His opponent was Martin Klizan, ranked No. 120 and 156 places higher. Evans had never won a Davis Cup tie before that weekend, but remarkably he came through a nerve-shredding fifth set to vanquish his demons and guide his nation to a tie against Belgium for a place in the World Group playoffs.
Again without Andy Murray and comfortably outranked in every rubber, Britain lost out to the Belgians 4-1 to end Leon Smith’s five-match winning run. Not to be deterred though, Smith returned in 2013 determined to return to the World Group.
The tie that would decide whether they would make the play-offs this year was against 2002 and 2006 champions Russia. Featuring world No. 67 Dmitry Tursunov and No. 80 Evgeny Donskoy, the British team of Evans, James Ward, Colin Fleming and Jonny Marray were comprehensively outgunned.
The tie at the Ricoh Arena in Coventry was as dramatic as any that Great Britain’s Davis Cup fans have seen. Dan Evans was not originally selected, but a change of heart from Leon Smith gave him a chance to continue his incredible Davis Cup story. Ranked No. 325 at the time, he again suffered an agonising five-set defeat, this time to Tursunov. 1-0 Russia.
James Ward was next up, himself No. 154 in the world and facing an uphill battle against Donskoy, but he raced into a surprising two-set lead. The Russian raised his game and levelled it at two sets all before a dramatic fifth set saw Ward’s serve broken in the 13th game and Donskoy come through 4-6 4-6 7-5 6-2 8-6.
At this time, with the home side 2-0 down against a strong Russian side, it looked over for another year. Britain hadn’t come back from two down since 1930. But the tie wasn’t over.
A convincing doubles win by Fleming and Marray halved the deficit before Ward and Evans returned on Sunday to switch opponents. A task no less difficult for either. Ward met Tursunov first and yet another five-set match followed. This time, though, Ward emerged the winner, and it came down to one man. Dan Evans. Again.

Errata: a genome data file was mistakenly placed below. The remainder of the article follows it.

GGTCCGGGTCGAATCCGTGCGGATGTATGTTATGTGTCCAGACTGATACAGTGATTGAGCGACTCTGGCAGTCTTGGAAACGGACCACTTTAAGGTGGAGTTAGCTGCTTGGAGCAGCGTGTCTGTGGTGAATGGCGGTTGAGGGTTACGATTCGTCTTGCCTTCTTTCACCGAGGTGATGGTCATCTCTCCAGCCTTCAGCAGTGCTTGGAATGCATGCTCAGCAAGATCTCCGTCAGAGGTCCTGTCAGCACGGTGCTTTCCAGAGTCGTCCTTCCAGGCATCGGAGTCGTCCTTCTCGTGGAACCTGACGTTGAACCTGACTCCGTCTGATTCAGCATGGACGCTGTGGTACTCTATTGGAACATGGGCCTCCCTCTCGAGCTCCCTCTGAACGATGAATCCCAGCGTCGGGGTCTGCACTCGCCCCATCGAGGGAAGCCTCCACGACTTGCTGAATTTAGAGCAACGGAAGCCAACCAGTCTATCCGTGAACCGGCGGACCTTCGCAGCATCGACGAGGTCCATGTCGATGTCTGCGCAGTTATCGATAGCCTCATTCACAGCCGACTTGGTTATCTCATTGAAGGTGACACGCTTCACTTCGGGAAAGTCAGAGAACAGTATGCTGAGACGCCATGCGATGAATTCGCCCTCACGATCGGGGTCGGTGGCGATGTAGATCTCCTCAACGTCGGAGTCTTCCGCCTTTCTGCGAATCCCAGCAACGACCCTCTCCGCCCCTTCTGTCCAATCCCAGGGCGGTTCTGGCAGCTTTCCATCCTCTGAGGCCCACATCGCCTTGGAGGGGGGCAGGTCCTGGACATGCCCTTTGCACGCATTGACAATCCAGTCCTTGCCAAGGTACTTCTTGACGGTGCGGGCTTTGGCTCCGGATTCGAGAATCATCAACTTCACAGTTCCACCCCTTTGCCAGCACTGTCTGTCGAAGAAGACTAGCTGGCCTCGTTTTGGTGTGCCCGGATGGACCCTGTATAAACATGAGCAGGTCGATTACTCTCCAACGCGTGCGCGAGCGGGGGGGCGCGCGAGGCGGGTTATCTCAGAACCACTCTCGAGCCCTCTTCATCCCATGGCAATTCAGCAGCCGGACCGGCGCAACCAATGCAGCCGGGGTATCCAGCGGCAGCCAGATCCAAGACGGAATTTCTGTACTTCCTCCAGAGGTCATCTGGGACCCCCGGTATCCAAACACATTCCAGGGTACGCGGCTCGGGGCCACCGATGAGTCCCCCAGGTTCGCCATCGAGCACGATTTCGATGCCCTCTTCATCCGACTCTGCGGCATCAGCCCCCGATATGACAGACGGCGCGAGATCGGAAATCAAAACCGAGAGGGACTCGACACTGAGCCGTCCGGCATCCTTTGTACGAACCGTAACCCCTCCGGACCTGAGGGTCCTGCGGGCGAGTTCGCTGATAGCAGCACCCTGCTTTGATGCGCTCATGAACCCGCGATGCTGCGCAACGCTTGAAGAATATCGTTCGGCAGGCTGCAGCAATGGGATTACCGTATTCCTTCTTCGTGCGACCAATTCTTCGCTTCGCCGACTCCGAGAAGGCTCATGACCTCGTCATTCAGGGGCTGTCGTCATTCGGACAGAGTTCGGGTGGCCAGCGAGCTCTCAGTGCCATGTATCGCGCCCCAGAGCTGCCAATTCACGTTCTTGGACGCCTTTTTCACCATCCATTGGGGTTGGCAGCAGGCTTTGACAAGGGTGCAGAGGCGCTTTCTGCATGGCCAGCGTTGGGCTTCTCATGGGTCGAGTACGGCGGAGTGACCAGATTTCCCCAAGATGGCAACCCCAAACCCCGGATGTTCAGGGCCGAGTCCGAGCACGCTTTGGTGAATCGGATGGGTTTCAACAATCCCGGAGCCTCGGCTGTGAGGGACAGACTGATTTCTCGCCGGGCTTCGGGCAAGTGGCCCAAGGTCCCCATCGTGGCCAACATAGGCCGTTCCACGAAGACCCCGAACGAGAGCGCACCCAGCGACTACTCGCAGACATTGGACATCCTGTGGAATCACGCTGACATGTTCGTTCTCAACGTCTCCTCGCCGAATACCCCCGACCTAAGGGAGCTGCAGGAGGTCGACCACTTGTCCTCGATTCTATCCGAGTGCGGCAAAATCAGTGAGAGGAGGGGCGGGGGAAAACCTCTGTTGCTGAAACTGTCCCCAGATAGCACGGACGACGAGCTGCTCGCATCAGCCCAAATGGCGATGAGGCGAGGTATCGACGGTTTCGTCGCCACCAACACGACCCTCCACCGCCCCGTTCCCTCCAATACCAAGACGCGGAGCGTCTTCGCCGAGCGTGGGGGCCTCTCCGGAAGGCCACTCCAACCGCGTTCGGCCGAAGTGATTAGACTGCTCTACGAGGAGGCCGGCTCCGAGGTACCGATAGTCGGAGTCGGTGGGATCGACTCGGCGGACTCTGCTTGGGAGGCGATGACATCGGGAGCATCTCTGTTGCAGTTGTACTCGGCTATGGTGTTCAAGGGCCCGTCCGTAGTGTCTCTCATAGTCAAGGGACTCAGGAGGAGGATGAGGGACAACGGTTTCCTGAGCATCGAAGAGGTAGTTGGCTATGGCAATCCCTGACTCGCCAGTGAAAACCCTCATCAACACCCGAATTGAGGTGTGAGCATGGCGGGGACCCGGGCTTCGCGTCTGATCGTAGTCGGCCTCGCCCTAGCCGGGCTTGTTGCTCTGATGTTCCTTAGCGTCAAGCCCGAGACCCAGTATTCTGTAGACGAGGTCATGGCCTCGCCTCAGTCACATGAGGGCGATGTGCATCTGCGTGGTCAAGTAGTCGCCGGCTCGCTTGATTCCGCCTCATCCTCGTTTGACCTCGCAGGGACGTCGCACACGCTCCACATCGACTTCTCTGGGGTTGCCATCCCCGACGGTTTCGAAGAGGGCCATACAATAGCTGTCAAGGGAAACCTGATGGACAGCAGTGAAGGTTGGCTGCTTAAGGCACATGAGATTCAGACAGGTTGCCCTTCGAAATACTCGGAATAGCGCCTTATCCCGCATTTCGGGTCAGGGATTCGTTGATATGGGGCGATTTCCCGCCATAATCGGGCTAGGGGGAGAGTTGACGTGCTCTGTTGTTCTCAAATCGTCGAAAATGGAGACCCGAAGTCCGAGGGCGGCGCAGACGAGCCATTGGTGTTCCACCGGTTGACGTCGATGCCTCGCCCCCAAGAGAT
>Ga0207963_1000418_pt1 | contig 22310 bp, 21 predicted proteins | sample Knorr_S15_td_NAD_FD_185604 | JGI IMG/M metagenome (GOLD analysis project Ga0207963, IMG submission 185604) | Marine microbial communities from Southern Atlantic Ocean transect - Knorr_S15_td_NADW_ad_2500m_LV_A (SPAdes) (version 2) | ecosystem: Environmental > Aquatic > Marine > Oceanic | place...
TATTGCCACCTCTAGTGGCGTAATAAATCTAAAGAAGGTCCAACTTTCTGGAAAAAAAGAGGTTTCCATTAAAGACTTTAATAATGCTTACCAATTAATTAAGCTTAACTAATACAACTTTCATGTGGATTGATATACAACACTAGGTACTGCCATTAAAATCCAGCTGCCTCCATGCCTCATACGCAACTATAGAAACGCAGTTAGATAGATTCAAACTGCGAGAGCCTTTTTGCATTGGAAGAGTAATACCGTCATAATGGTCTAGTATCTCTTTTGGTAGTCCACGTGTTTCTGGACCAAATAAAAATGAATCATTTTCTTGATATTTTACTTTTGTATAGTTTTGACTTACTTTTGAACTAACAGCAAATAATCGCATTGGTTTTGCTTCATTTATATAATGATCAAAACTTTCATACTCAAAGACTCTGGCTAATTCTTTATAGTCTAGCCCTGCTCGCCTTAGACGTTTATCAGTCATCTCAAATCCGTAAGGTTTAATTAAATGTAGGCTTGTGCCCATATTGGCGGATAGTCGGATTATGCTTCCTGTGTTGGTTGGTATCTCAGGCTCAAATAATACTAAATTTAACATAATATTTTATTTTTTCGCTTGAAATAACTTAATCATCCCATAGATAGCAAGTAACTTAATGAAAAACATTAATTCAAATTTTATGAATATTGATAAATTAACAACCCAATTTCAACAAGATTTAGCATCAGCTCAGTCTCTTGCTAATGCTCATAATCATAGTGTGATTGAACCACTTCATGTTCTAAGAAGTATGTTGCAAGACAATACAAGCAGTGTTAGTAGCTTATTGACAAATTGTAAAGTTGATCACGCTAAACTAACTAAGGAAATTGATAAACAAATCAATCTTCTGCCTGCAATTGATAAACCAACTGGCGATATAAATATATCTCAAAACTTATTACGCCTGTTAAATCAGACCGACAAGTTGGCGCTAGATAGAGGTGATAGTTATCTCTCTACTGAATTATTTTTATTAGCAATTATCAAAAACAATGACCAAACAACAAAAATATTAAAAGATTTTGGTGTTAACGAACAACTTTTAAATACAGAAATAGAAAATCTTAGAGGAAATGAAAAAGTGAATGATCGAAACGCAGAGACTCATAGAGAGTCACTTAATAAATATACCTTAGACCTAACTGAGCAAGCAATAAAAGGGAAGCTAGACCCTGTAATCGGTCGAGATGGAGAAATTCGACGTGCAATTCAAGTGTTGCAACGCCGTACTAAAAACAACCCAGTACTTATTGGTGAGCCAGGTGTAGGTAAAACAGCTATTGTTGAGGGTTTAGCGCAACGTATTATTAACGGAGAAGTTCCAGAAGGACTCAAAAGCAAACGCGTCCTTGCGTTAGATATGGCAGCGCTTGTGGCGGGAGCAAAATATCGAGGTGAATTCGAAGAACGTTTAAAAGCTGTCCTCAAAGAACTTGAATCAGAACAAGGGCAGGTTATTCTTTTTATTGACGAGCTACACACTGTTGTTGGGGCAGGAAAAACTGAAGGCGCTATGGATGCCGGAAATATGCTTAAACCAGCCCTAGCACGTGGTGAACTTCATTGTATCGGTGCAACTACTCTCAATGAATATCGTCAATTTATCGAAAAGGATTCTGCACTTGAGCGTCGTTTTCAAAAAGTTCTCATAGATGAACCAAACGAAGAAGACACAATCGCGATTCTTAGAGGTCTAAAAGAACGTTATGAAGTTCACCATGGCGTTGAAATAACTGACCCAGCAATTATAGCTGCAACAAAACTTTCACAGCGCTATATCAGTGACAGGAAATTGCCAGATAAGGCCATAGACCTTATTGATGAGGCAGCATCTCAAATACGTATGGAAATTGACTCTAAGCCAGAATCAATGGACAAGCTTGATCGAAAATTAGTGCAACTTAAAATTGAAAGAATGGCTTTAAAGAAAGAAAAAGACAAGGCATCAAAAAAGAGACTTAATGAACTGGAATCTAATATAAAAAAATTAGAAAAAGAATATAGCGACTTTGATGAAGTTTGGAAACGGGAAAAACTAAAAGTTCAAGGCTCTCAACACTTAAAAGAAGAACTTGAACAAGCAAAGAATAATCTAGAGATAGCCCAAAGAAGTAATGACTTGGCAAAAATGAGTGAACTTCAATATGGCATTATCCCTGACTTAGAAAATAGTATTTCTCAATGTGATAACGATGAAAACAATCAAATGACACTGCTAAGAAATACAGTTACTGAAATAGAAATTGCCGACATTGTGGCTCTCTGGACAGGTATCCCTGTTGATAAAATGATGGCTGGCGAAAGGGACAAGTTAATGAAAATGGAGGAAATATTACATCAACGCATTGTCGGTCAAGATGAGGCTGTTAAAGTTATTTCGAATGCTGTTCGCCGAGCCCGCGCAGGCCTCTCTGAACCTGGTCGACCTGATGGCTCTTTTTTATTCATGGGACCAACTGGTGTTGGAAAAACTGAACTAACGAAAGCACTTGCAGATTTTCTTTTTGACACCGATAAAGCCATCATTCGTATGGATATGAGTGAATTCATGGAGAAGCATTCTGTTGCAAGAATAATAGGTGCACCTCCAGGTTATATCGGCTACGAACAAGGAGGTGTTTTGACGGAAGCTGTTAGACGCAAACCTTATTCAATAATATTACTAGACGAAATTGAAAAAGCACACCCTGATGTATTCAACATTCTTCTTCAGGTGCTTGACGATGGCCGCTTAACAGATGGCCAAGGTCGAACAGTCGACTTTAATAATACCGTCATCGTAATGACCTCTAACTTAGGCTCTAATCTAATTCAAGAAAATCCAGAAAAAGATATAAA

Giving up 245 ranking spots to Donskoy, Evans played the match of his life. A three-set demolition and Britain were in the play-offs to return to the World Group.
Last weekend, they did it. The tie against Croatia was Britain’s and Murray’s. The Scot returned to the side to win the decisive rubber against Ivan Dodig and seal a 3-1 win. The most extraordinary comeback to tennis’ top table was complete.
Considering where Great Britain were when Leon Smith took over, the change in fortunes is a tribute to the outstanding job the young Scotsman has done. Perhaps this could mark a lesson for the rest of tennis and indeed the rest of sport.
For too long, coaches who haven’t played at the highest level have been treated with a stigma that borders on the ridiculous. The top jobs have traditionally been reserved for former players who "know the game inside out" rather than those who have learned from the beginning to train and manage sportsmen.
Leon Smith is just one example of a career coach who has gone on to succeed. Andre Villas-Boas is an example of a man who has never laced a pair of boots professionally yet manages at the top of his sport.
Maybe it is time for the decision makers in sport to accept, as Roger Draper did in 2010, that sometimes the best person for the job is not the one with the most illustrious playing CV, but the one who has the most to give to the position?
It has certainly done the trick for British tennis.